1

I saw another American steal some expensive items in Kuwait. He was dragged away by the hisbah and some Kuwaiti national guard.

I can understand some Arabic from being in Iraq and I'm pretty sure I heard someone say he was going to lose a hand for stealing. Does it matter if you are American in Kuwait when it comes to Sharia punishment?

  • Once returned from a holiday in Egypt to the UK, and on the airport an elderly woman got caught stealing. Don't know what happened, but why on earth would you go shoplifting in a muslim country. Or in any foreign country for that matter. – gnasher729 Jul 17 '16 at 14:19
  • @gnasher729 Why do people go shoplifting in their own countries? – JAB Jun 21 '18 at 0:42
4

In Kuwait, Shari`a law only applies to family law for Muslim residents. However, if there were a hand-chopping penalty for theft, it would derive from Shari`ah. Article 31 of the constitution says "No person shall be subjected to torture or to ignominious treatment", which at least suggests that hand-chopping is not allowed. This also suggests that corporal punishment is not allowed outside the home, and this suggests that "Article 219 of the criminal states the punishment as being up to 2 years of jail time or/and a fee of up to 2000 Rupees". Even resident Muslims would not be subject to legal hand-chopping. In Kuwait.

0

In general, there are situations where your nationality actually affects whether something is a crime or not or how severe. For example, treason (usually only citizens can commit treason, foreigners can't), illegally entering a country (usually only foreigners can, not citizens). In Germany, insulting a foreign head of state is illegal - but only for Germans.

And there will be other cases, where the laws of a country are so strict that lawfully convicting a foreigner might lead to trouble with the other country, and avoiding that trouble might be more important than upholding the law and getting a conviction, so a foreigner might be removed from the country instead of being thrown into jail for example.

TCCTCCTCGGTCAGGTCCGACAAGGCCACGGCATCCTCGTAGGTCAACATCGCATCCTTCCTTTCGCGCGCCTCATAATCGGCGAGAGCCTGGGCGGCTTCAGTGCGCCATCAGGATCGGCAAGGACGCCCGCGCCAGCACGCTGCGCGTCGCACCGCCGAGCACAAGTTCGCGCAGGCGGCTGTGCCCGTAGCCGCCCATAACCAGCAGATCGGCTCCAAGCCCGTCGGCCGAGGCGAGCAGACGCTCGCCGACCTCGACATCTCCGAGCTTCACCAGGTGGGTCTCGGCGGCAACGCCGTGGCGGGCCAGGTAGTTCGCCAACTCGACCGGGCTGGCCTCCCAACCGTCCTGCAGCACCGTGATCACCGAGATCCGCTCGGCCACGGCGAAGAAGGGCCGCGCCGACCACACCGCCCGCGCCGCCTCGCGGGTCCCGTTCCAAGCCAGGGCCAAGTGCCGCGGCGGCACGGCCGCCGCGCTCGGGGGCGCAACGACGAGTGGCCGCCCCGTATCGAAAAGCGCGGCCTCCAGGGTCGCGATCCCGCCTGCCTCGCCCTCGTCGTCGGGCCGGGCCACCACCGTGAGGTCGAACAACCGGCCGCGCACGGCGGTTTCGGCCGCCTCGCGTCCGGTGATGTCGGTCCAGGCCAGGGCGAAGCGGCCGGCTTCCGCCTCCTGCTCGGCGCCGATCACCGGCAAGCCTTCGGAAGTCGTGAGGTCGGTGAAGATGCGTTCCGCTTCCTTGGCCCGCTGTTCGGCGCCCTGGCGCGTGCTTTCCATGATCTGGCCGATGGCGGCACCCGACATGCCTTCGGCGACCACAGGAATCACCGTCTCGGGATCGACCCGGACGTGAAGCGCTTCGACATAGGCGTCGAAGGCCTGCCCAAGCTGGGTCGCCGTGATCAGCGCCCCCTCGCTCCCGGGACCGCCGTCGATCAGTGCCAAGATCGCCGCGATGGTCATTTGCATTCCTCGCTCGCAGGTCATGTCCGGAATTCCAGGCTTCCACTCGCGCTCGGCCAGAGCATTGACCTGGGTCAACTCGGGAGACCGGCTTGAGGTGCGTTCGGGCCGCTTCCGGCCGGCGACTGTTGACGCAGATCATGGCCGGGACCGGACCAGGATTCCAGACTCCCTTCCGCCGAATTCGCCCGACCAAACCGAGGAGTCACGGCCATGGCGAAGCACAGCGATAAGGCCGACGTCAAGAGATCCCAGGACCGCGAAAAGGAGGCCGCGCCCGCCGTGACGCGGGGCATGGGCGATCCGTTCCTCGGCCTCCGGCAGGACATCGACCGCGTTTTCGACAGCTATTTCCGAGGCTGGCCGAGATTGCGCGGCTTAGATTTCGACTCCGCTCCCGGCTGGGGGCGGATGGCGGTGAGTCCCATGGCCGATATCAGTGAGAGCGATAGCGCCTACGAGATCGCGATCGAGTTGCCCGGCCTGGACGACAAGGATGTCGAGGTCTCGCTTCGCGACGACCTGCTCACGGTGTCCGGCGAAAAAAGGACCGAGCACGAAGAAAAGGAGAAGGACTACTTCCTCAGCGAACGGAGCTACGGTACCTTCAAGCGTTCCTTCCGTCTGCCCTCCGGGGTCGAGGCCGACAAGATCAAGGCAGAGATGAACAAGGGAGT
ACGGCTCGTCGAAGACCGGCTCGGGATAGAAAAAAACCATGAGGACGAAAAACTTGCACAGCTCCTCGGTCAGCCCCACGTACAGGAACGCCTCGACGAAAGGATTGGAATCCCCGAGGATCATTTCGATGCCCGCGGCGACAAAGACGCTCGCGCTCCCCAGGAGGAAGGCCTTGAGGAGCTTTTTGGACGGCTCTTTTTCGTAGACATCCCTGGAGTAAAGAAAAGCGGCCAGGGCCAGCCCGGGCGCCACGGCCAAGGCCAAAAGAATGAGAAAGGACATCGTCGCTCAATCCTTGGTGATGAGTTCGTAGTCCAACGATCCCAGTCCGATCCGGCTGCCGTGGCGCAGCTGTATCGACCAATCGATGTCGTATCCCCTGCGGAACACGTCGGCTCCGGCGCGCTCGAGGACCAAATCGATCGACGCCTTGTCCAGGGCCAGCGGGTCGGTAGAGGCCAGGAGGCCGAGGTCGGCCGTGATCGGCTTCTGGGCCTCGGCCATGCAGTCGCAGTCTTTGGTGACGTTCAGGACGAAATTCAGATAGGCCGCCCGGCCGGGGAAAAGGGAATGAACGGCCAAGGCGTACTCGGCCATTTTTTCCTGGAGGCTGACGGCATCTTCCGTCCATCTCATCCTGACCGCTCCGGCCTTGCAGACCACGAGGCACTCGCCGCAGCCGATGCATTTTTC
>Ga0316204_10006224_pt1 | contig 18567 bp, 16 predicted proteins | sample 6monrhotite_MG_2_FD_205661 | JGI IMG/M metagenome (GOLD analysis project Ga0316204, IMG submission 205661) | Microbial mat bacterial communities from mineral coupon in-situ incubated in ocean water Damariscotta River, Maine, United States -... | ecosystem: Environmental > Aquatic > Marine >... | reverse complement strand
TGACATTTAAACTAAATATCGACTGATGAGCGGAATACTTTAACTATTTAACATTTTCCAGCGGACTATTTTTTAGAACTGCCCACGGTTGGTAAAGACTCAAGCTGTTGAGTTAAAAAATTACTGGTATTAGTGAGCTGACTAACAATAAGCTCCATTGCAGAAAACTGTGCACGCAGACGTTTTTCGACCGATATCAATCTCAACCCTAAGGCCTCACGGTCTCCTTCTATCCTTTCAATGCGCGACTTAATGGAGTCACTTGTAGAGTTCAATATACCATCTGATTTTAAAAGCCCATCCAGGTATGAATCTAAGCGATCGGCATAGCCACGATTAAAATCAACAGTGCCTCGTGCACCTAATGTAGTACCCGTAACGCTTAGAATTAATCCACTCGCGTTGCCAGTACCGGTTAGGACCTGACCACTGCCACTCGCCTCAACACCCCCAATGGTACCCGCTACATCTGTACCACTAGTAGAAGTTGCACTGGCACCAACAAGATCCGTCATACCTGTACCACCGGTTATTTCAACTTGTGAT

• Erh, what? gesetze-im-internet.de/englisch_stgb/englisch_stgb.html#p1035: doesn't mention citizenship. – user6726 Jul 17 '16 at 14:22
  • @user6726 the definition of treason also does not mention citizenship; only a few lesser crimes do. – phoog Jun 20 '18 at 14:47
  • @phoog: The United States Code (at 18 U.S.C. § 2381 ): defines treason as "Whoever, owing allegiance to the United States, levies war against them or adheres to their enemies, giving them aid and comfort within the United States or elsewhere, is guilty of treason and shall suffer death, or shall be imprisoned not less than five years and fined under this title but not less than $10,000; and shall be incapable of holding any office under the United States." Presumably this means citizens, but could conceivably include others e.g. non-citizens serving voluntarily in a military role. – sharur Jun 21 '18 at 20:25
  • @sharur the phrase you highlight notably includes non-citizen US nationals, who are defined at 8 USC 1101(a)(22) as those who "though not [citizens] of the United States, owe[] permanent allegiance to the United States." But my comment was relative to the German law linked in user6726's comment. (Also the entire US military is voluntary and has been for decades.) – phoog Jun 21 '18 at 20:35

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